October 31, 2020

Acting for the Camera: A Remote Experience


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Abigail Killeen

The move to remote learning has created the perfect opportunity for theater professor Abigail Killeen to introduce a new class. Acting for the Camera, which is cross-listed with cinema studies, encourages students to take full advantages of the different performance spaces they find themselves in.

Performing in front of a camera is similar to acting on stage, said Killeen, while also being very different. “On film, the viewer always has the experience of the work after the actor has completed it, as opposed to the theater, where the audience and the actor are having the experience simultaneously—and this is a very important distinction,” she explained. “The goal of all acting is always to release self-consciousness in favor of deep presence, but each medium invites different paths.”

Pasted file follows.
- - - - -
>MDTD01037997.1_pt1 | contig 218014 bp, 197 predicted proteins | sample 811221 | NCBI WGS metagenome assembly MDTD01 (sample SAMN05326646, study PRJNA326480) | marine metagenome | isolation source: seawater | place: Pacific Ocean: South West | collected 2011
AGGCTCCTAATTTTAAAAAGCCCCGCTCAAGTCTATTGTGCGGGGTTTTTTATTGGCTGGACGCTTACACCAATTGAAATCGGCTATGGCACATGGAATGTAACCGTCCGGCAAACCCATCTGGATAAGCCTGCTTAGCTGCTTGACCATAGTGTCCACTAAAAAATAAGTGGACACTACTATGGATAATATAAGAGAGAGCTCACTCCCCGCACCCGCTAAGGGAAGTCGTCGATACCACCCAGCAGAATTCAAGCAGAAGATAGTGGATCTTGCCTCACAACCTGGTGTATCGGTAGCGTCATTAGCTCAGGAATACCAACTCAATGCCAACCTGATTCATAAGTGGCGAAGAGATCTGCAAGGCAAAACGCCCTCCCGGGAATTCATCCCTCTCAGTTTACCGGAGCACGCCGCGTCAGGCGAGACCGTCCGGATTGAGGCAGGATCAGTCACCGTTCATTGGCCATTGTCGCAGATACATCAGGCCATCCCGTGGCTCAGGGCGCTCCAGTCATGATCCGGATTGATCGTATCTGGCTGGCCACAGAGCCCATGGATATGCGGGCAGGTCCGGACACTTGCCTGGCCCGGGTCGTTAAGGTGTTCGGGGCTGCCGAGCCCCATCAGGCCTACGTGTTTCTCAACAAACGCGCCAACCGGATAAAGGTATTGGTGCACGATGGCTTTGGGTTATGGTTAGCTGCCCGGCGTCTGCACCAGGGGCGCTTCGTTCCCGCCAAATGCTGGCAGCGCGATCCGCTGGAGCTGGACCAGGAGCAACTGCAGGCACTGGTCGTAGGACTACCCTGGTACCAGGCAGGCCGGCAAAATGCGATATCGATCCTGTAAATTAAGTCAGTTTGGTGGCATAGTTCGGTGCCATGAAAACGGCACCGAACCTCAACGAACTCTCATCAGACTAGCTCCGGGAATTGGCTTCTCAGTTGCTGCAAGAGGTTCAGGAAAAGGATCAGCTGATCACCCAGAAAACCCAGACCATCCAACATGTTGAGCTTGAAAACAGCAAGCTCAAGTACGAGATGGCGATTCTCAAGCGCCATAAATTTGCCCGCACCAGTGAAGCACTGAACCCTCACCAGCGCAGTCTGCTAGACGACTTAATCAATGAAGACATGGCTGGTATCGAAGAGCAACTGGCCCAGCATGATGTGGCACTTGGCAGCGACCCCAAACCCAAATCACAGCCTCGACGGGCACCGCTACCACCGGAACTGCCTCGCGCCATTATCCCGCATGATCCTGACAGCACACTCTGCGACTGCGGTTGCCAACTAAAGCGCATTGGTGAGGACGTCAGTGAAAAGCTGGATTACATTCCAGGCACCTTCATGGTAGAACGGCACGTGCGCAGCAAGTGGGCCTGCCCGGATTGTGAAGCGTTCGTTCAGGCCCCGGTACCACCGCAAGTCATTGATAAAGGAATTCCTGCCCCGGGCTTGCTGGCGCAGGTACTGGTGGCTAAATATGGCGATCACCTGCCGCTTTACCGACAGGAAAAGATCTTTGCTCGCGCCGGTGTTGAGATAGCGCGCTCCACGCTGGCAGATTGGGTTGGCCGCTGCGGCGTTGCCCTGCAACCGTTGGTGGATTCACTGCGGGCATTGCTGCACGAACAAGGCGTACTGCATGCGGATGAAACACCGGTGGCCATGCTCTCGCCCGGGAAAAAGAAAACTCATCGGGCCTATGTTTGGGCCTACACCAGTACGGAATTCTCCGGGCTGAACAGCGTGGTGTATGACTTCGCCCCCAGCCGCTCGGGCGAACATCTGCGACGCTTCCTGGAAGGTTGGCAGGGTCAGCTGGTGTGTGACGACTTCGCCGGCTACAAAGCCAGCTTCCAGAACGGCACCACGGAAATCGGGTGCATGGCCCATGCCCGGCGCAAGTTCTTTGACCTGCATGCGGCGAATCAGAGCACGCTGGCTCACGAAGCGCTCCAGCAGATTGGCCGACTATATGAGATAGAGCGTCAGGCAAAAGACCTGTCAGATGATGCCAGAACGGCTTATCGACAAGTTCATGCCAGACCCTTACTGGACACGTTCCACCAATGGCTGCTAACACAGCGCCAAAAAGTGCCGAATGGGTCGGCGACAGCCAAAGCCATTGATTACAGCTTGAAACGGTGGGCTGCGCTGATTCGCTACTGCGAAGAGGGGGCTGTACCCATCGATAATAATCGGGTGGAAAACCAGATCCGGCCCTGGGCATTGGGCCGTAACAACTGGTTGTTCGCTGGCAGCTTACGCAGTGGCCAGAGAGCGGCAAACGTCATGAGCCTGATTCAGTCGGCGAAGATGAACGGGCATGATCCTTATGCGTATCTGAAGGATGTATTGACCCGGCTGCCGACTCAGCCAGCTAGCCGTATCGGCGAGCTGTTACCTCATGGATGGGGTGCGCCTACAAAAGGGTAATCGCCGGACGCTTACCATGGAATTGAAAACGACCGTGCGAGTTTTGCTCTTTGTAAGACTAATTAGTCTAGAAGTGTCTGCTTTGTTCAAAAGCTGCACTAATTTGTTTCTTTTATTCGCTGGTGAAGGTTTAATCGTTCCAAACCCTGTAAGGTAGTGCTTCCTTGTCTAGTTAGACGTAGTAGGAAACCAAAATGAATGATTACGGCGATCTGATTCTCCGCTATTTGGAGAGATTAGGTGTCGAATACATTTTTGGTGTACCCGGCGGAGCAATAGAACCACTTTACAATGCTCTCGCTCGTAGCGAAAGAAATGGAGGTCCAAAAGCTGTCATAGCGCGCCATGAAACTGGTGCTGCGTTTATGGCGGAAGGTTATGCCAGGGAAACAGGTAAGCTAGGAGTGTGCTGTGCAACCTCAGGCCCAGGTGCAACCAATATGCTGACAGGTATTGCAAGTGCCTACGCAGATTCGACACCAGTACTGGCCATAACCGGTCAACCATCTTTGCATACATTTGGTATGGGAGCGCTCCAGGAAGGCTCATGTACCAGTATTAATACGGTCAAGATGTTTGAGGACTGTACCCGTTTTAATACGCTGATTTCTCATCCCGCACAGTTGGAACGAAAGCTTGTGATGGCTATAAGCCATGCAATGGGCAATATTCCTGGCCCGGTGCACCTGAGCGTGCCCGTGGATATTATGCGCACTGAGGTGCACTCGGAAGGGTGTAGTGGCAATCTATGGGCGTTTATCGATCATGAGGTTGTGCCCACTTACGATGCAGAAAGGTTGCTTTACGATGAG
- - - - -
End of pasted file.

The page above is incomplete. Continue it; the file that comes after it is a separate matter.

Acting for the Camera (THTR 1151/CINE 1151) introduces students to the intellectual, vocal, physical, and emotional challenge of the acting process, distilled for on-camera work. The class meets synchronously once a week, has a hefty reading and viewing list, and is perfectly suited for the online teaching model imposed by the COVID-19 pandemic, said Killeen. “The students complete their acting assignments individually and upload their work for the rest of the class to digest in their own time and provide feedback during our synchronous sessions.” Students also learn the language of the screenplay and how to analyze it for acting clues, explained Killeen, learning, developing, and deploying new techniques that help translate that analysis into embodied performance.

“On film, the viewer always has the experience of the work after the actor has completed it, as opposed to the theater, where the audience and the actor are having the experience simultaneously.”

“What you need to make performance is space and time,” said Killeen, “so, as the students meet in real time once a week, they are doing so from their own performance spaces, which are all different. All the things in your space,” she explained, “whether it’s a dog barking, a TV in the next room, an apron hanging on the wall behind you, they all become part of the story before you even open your mouth.”



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